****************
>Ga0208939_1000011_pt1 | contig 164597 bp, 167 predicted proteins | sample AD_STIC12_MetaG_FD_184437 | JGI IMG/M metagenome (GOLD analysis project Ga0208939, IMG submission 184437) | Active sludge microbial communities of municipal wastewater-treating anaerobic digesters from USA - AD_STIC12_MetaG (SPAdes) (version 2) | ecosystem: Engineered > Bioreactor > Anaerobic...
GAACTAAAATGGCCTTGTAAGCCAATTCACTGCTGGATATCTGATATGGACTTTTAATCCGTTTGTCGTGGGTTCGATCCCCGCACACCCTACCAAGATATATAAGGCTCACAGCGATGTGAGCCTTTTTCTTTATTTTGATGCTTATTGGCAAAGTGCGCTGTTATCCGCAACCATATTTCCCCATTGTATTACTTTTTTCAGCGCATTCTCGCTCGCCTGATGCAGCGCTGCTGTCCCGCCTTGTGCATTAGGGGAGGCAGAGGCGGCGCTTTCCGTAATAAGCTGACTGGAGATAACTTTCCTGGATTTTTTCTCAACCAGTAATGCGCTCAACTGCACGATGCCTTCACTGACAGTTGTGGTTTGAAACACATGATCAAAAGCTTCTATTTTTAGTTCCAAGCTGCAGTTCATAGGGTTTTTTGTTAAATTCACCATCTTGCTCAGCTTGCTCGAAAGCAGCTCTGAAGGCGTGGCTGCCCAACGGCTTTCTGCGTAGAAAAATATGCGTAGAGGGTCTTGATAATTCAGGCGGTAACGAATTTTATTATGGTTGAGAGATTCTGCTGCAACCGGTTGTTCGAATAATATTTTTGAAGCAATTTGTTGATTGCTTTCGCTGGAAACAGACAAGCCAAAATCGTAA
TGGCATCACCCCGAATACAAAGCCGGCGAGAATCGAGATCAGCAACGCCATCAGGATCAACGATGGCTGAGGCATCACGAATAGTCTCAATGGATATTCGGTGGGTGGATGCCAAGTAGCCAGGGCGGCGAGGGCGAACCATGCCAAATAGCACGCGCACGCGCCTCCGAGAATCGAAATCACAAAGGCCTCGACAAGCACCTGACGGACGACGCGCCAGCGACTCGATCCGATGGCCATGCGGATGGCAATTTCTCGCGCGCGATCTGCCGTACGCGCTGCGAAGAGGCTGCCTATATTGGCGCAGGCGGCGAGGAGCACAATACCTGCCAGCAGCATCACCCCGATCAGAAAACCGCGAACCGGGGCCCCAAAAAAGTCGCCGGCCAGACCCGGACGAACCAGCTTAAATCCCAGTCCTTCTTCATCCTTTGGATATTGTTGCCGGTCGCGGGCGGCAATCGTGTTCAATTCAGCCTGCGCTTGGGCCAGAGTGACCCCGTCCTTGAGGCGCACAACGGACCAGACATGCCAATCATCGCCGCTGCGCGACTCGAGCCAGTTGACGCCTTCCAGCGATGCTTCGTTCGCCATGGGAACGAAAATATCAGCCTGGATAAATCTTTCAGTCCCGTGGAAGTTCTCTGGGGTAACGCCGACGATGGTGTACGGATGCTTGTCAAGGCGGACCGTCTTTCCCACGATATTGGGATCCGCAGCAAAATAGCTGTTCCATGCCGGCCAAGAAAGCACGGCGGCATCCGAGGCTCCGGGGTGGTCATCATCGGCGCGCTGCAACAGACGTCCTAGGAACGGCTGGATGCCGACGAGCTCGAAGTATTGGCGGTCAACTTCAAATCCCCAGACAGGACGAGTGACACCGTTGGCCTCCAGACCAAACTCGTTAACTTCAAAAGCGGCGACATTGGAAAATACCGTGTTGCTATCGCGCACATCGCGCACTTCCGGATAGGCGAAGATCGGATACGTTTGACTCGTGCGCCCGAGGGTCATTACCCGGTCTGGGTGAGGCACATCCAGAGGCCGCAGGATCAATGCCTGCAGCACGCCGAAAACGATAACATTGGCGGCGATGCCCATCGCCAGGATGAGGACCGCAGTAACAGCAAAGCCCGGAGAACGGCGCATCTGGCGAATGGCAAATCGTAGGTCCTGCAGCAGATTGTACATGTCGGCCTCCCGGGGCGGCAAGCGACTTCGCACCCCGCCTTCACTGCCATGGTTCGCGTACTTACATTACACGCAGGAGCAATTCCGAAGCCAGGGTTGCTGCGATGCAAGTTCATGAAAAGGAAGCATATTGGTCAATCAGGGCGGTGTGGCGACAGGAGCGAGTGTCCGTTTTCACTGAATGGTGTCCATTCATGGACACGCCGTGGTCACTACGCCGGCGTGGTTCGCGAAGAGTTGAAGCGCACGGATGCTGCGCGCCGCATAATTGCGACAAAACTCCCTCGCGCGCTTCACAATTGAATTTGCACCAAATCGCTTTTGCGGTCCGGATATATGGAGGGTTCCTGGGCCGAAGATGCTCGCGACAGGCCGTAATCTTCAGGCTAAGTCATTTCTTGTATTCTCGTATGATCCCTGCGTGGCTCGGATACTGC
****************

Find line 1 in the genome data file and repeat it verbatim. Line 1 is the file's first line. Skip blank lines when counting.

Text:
>Ga0208939_1000011_pt1 | contig 164597 bp, 167 predicted proteins | sample AD_STIC12_MetaG_FD_184437 | JGI IMG/M metagenome (GOLD analysis project Ga0208939, IMG submission 184437) | Active sludge microbial communities of municipal wastewater-treating anaerobic digesters from USA - AD_STIC12_MetaG (SPAdes) (version 2) | ecosystem: Engineered > Bioreactor > Anaerobic...